Island MP Bob Seely and Police and Crime Commissioner (PCC) Donna Jones have raised concerns with Education Secretary, Gillian Keegan, about the significant rise in electively home-educated (EHE) students on the Isle of Wight and the measures in place to ensure that all students are receiving a suitable education.
While the number of EHE students on the Island has risen by 38 per cent since 2018 - which is broadly in line with the rest of the country (40 per cent) – the number of children being home-schooled on the Island is over three times the England average (2.92 and 0.91 per cent respectively). Latest figures show there are approximately 520 EHE students on the Island.
Figures also show that, nationally, there has been a 67 per cent rise in the overall absence rate in schools from 4.5 per cent pre-pandemic to 7.5 per cent in 2022/23.
In a joint letter to Gillian Keegan, Bob Seely and Donna Jones said: “Whilst we respect the choice of some parents to home educate, we question the very sharp rise in EHE students and school absence following the Covid-19 pandemic.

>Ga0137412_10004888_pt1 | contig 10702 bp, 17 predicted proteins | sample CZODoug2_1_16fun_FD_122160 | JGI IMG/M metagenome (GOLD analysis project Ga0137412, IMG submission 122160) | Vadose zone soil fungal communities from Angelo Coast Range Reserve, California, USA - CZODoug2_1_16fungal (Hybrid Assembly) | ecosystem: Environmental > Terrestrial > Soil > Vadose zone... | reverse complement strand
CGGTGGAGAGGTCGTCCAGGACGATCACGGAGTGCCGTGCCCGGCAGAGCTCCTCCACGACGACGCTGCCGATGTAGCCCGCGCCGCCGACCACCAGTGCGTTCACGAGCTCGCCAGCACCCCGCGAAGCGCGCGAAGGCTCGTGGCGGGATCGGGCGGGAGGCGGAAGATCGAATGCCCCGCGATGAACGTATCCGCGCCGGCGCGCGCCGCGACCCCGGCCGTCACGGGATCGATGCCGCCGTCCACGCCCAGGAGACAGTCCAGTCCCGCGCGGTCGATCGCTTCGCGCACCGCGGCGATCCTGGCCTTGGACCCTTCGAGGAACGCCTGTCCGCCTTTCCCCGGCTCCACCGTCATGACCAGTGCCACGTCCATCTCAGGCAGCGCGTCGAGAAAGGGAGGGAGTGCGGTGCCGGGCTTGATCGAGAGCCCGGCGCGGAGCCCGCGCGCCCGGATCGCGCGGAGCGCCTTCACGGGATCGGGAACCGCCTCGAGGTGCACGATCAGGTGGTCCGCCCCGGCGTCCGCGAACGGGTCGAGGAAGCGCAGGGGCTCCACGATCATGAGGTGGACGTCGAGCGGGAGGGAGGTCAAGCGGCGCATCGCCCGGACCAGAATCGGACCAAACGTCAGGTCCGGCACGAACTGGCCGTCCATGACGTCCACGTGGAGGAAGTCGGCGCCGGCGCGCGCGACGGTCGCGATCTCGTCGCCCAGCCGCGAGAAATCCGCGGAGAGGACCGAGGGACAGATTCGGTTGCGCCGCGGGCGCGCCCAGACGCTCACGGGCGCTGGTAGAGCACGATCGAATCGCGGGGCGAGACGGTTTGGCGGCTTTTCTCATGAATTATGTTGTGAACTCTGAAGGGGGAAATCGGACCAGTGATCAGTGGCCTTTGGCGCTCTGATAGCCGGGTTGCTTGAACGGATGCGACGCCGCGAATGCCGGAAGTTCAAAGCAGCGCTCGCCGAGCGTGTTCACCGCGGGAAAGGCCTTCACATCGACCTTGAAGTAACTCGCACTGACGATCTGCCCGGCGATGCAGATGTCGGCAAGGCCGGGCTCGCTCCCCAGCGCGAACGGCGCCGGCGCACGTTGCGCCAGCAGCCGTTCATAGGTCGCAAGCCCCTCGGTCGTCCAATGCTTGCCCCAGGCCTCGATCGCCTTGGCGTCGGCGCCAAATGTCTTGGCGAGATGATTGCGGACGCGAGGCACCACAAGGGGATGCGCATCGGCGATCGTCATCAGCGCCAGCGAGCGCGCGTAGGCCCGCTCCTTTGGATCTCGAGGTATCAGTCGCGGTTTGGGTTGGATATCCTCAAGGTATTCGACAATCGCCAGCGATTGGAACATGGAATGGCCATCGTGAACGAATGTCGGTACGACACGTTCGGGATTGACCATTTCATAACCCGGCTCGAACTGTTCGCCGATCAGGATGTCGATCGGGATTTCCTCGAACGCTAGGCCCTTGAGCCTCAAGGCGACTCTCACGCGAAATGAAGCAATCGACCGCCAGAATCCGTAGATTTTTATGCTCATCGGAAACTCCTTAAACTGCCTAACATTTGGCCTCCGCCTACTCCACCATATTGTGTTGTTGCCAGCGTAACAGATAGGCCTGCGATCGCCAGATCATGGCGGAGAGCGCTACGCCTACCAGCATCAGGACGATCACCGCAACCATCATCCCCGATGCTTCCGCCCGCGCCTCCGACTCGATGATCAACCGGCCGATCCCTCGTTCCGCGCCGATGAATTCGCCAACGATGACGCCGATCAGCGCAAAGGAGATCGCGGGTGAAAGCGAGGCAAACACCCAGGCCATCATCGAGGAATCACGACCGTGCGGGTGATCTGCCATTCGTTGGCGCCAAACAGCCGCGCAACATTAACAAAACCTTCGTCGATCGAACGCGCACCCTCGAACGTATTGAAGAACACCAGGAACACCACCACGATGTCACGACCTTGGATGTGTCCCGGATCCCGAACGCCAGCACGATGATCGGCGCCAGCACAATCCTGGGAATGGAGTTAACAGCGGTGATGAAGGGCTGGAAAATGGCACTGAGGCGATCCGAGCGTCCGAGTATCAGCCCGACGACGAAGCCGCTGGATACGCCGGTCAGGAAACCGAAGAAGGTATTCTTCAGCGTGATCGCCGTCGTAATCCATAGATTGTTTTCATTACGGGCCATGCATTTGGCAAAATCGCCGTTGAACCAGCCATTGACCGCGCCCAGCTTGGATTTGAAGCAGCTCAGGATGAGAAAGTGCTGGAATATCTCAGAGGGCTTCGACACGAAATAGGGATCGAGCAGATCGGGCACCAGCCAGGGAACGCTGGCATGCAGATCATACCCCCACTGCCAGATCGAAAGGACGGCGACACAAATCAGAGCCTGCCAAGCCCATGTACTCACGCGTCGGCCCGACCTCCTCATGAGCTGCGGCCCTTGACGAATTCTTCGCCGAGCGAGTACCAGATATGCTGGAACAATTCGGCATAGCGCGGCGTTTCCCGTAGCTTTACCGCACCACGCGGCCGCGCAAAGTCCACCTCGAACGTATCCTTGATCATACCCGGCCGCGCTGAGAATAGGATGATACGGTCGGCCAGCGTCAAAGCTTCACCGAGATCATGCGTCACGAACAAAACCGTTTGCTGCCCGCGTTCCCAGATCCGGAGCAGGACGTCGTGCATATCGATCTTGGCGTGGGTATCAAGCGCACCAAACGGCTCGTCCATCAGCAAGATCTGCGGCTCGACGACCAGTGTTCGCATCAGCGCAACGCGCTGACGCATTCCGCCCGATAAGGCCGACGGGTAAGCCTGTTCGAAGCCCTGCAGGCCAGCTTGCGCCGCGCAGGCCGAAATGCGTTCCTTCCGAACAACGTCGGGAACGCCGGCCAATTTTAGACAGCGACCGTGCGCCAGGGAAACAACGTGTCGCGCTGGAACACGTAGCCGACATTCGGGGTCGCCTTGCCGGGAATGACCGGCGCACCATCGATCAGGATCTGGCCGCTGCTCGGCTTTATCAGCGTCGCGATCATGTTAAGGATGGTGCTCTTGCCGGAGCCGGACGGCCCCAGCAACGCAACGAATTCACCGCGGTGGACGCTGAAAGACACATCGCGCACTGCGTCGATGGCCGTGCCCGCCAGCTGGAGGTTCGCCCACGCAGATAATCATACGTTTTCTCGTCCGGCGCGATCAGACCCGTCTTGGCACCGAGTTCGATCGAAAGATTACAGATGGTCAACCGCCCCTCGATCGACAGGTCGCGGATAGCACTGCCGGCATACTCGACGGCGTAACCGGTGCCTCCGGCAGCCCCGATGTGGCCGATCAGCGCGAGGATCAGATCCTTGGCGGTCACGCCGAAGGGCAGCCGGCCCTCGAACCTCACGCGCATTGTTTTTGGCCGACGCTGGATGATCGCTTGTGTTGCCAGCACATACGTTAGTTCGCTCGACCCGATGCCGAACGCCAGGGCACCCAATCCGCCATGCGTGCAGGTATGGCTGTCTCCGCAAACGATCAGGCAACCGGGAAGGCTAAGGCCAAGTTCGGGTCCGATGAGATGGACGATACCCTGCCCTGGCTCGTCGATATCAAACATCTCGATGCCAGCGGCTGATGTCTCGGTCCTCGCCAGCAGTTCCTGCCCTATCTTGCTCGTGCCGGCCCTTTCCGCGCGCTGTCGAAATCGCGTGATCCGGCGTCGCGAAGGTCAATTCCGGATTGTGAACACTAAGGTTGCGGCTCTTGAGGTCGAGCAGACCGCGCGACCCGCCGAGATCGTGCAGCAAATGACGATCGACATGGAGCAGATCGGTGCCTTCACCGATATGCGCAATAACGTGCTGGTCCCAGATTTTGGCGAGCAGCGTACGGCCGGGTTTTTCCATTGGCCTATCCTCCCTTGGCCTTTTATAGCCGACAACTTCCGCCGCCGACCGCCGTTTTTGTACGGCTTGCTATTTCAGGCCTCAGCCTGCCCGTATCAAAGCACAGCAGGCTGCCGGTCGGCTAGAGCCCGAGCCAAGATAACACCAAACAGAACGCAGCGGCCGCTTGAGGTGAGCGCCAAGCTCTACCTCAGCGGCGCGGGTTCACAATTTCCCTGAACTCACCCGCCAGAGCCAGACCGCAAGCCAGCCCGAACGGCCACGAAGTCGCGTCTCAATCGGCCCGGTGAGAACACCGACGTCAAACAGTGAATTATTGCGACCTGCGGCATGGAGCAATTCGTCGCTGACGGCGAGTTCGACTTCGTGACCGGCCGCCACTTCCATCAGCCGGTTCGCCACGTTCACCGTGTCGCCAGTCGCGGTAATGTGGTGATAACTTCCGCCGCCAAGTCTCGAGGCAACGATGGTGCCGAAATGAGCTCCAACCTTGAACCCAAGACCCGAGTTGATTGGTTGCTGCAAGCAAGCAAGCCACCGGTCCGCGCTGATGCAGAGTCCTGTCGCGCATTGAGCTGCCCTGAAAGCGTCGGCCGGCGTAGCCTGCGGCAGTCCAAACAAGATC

“… local authorities are obliged to make enquiries to ensure that children are receiving a suitable education, there is no obligation for parents to register or inform their local authority about home education.”
They added: “As you will know, there are no legal requirements for EHE students to acquire qualifications, learn the National Curriculum, or have their progress formally assessed. As such, monitoring the progress of the significant number of new EHE children relies heavily on local authorities’ diligence.”
The Island’s MP and PCC went on to raise concerns about the life chances of some EHE students who may not be receiving a suitable education.
“Not receiving a good education is a permanent blight on the lives of young people and the social cohesion of our communities.
“Persistently absent pupils who lack the support they need are thought to be three times more likely to commit an offence by age 17 than those who are fully attending school.”
Mr Seely added: “We need to understand why some Islanders are opting to take their children out of mainstream education and seek assurances that they are not being forgotten by the local education authority. I’ll be writing to councillors about my concerns.”
Ms Jones said: “I am concerned that some home educated children could be at a greater risk of being exploited, involved in anti-social behaviour, or committing crime.
“We need to understand why parents are taking their children out of school and whether, having made that choice, they are being adequately supported.”
The MP and PCC have requested a meeting with the Secretary of State to discuss the matter.